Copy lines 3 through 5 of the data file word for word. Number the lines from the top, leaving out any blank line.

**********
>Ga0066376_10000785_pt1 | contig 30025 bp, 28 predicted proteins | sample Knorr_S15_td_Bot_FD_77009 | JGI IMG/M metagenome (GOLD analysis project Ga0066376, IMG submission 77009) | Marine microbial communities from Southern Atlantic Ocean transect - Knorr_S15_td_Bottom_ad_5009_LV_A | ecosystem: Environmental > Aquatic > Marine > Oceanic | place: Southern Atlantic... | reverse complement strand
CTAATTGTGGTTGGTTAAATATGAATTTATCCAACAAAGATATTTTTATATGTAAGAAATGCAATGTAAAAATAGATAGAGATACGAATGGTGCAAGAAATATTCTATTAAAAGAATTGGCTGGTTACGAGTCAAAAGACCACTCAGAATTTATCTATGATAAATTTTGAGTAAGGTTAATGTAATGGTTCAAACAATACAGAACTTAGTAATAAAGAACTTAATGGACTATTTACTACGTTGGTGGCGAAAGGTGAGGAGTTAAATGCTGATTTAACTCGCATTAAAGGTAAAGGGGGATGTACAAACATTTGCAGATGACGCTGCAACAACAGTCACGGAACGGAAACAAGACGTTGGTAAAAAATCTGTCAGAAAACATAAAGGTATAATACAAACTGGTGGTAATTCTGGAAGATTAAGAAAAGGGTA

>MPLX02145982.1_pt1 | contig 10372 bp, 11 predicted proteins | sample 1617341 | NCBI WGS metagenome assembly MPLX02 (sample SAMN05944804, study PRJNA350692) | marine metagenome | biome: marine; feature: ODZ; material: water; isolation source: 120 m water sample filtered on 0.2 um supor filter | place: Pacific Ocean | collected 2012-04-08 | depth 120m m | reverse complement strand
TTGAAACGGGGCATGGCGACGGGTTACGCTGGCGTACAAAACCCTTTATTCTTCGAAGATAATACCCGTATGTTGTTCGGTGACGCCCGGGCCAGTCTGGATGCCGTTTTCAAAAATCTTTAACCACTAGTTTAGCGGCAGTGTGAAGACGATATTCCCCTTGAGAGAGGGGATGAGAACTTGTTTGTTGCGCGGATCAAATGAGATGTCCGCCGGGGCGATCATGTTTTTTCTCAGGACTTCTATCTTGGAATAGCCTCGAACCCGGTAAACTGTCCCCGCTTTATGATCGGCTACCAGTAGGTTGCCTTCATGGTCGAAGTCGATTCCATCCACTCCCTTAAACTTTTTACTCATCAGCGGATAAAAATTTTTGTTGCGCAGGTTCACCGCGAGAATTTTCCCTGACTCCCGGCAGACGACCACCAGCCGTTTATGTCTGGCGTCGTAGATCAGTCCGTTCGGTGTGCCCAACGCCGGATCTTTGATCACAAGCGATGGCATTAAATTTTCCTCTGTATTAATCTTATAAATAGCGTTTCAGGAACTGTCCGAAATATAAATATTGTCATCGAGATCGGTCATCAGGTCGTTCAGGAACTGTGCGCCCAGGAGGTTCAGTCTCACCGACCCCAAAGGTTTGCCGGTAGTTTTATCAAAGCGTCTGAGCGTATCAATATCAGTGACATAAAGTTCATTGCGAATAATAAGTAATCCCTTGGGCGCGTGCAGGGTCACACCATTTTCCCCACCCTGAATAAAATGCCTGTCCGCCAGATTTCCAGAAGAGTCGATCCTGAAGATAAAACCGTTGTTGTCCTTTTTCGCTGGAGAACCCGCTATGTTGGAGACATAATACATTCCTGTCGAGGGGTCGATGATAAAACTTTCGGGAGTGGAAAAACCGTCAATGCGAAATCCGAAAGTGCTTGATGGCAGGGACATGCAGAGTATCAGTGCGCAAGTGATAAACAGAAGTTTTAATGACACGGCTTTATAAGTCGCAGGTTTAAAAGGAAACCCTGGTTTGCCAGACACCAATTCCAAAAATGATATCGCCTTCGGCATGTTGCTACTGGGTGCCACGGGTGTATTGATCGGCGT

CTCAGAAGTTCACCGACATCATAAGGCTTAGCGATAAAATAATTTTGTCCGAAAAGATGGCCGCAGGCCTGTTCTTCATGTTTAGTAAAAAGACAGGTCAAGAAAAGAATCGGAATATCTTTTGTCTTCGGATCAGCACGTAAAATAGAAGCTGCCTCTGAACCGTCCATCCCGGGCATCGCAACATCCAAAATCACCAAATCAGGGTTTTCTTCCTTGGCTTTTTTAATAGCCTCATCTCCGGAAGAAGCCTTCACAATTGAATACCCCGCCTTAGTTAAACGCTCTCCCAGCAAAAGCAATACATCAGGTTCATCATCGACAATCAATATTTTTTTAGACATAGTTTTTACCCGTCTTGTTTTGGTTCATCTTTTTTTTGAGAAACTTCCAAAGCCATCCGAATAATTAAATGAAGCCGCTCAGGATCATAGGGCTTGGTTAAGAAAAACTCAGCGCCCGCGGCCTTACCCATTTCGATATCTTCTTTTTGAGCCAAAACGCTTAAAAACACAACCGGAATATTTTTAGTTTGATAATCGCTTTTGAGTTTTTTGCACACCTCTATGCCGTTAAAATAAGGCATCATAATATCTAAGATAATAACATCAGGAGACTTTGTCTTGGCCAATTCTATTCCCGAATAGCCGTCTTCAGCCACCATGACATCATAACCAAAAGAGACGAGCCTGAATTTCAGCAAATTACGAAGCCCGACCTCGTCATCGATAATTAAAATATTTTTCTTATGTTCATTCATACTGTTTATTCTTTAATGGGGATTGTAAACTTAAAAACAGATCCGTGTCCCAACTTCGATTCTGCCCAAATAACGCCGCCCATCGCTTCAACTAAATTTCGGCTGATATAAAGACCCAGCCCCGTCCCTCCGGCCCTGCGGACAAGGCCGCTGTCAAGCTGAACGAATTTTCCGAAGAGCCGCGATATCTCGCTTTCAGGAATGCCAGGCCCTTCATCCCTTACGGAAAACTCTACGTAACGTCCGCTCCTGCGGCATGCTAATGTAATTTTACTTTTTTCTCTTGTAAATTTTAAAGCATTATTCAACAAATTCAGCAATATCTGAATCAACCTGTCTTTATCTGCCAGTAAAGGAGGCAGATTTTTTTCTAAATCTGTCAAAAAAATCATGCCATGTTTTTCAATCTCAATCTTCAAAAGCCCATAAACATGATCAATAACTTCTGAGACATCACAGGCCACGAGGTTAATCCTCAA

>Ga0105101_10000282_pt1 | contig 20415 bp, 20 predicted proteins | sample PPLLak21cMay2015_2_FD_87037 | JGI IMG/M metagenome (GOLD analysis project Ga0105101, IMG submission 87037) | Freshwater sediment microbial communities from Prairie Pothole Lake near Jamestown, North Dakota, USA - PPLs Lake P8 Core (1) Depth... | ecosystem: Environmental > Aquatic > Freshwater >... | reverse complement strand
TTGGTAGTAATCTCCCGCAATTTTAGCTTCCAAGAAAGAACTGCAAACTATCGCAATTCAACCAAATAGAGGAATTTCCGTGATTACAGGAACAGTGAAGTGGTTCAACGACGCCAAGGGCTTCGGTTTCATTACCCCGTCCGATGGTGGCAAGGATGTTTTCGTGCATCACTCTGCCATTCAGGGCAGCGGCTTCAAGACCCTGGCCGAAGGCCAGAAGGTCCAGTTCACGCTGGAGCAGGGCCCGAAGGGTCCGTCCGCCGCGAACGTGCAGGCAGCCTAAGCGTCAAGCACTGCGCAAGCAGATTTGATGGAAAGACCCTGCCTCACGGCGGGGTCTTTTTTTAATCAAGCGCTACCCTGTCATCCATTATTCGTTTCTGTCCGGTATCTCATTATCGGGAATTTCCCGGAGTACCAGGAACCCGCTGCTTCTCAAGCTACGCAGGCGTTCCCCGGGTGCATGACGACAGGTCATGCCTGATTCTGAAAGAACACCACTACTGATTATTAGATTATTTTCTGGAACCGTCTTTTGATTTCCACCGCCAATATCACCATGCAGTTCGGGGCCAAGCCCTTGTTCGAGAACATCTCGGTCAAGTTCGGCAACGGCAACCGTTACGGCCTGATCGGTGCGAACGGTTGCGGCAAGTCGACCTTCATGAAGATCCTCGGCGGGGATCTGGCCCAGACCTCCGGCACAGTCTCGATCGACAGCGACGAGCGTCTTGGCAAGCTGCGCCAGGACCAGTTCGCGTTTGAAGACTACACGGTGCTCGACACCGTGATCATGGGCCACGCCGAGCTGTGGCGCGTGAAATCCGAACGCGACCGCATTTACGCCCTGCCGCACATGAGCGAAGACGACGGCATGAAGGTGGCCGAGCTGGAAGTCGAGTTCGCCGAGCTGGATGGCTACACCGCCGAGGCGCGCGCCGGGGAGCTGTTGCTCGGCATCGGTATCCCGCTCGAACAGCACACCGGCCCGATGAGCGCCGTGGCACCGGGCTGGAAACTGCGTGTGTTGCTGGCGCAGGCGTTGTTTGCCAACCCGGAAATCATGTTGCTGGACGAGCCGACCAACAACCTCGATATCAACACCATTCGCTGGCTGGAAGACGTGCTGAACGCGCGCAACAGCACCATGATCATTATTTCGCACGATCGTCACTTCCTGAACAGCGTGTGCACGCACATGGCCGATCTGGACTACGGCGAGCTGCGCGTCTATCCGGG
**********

>MPLX02145982.1_pt1 | contig 10372 bp, 11 predicted proteins | sample 1617341 | NCBI WGS metagenome assembly MPLX02 (sample SAMN05944804, study PRJNA350692) | marine metagenome | biome: marine; feature: ODZ; material: water; isolation source: 120 m water sample filtered on 0.2 um supor filter | place: Pacific Ocean | collected 2012-04-08 | depth 120m m | reverse complement strand
TTGAAACGGGGCATGGCGACGGGTTACGCTGGCGTACAAAACCCTTTATTCTTCGAAGATAATACCCGTATGTTGTTCGGTGACGCCCGGGCCAGTCTGGATGCCGTTTTCAAAAATCTTTAACCACTAGTTTAGCGGCAGTGTGAAGACGATATTCCCCTTGAGAGAGGGGATGAGAACTTGTTTGTTGCGCGGATCAAATGAGATGTCCGCCGGGGCGATCATGTTTTTTCTCAGGACTTCTATCTTGGAATAGCCTCGAACCCGGTAAACTGTCCCCGCTTTATGATCGGCTACCAGTAGGTTGCCTTCATGGTCGAAGTCGATTCCATCCACTCCCTTAAACTTTTTACTCATCAGCGGATAAAAATTTTTGTTGCGCAGGTTCACCGCGAGAATTTTCCCTGACTCCCGGCAGACGACCACCAGCCGTTTATGTCTGGCGTCGTAGATCAGTCCGTTCGGTGTGCCCAACGCCGGATCTTTGATCACAAGCGATGGCATTAAATTTTCCTCTGTATTAATCTTATAAATAGCGTTTCAGGAACTGTCCGAAATATAAATATTGTCATCGAGATCGGTCATCAGGTCGTTCAGGAACTGTGCGCCCAGGAGGTTCAGTCTCACCGACCCCAAAGGTTTGCCGGTAGTTTTATCAAAGCGTCTGAGCGTATCAATATCAGTGACATAAAGTTCATTGCGAATAATAAGTAATCCCTTGGGCGCGTGCAGGGTCACACCATTTTCCCCACCCTGAATAAAATGCCTGTCCGCCAGATTTCCAGAAGAGTCGATCCTGAAGATAAAACCGTTGTTGTCCTTTTTCGCTGGAGAACCCGCTATGTTGGAGACATAATACATTCCTGTCGAGGGGTCGATGATAAAACTTTCGGGAGTGGAAAAACCGTCAATGCGAAATCCGAAAGTGCTTGATGGCAGGGACATGCAGAGTATCAGTGCGCAAGTGATAAACAGAAGTTTTAATGACACGGCTTTATAAGTCGCAGGTTTAAAAGGAAACCCTGGTTTGCCAGACACCAATTCCAAAAATGATATCGCCTTCGGCATGTTGCTACTGGGTGCCACGGGTGTATTGATCGGCGT

CTCAGAAGTTCACCGACATCATAAGGCTTAGCGATAAAATAATTTTGTCCGAAAAGATGGCCGCAGGCCTGTTCTTCATGTTTAGTAAAAAGACAGGTCAAGAAAAGAATCGGAATATCTTTTGTCTTCGGATCAGCACGTAAAATAGAAGCTGCCTCTGAACCGTCCATCCCGGGCATCGCAACATCCAAAATCACCAAATCAGGGTTTTCTTCCTTGGCTTTTTTAATAGCCTCATCTCCGGAAGAAGCCTTCACAATTGAATACCCCGCCTTAGTTAAACGCTCTCCCAGCAAAAGCAATACATCAGGTTCATCATCGACAATCAATATTTTTTTAGACATAGTTTTTACCCGTCTTGTTTTGGTTCATCTTTTTTTTGAGAAACTTCCAAAGCCATCCGAATAATTAAATGAAGCCGCTCAGGATCATAGGGCTTGGTTAAGAAAAACTCAGCGCCCGCGGCCTTACCCATTTCGATATCTTCTTTTTGAGCCAAAACGCTTAAAAACACAACCGGAATATTTTTAGTTTGATAATCGCTTTTGAGTTTTTTGCACACCTCTATGCCGTTAAAATAAGGCATCATAATATCTAAGATAATAACATCAGGAGACTTTGTCTTGGCCAATTCTATTCCCGAATAGCCGTCTTCAGCCACCATGACATCATAACCAAAAGAGACGAGCCTGAATTTCAGCAAATTACGAAGCCCGACCTCGTCATCGATAATTAAAATATTTTTCTTATGTTCATTCATACTGTTTATTCTTTAATGGGGATTGTAAACTTAAAAACAGATCCGTGTCCCAACTTCGATTCTGCCCAAATAACGCCGCCCATCGCTTCAACTAAATTTCGGCTGATATAAAGACCCAGCCCCGTCCCTCCGGCCCTGCGGACAAGGCCGCTGTCAAGCTGAACGAATTTTCCGAAGAGCCGCGATATCTCGCTTTCAGGAATGCCAGGCCCTTCATCCCTTACGGAAAACTCTACGTAACGTCCGCTCCTGCGGCATGCTAATGTAATTTTACTTTTTTCTCTTGTAAATTTTAAAGCATTATTCAACAAATTCAGCAATATCTGAATCAACCTGTCTTTATCTGCCAGTAAAGGAGGCAGATTTTTTTCTAAATCTGTCAAAAAAATCATGCCATGTTTTTCAATCTCAATCTTCAAAAGCCCATAAACATGATCAATAACTTCTGAGACATCACAGGCCACGAGGTTAATCCTCAA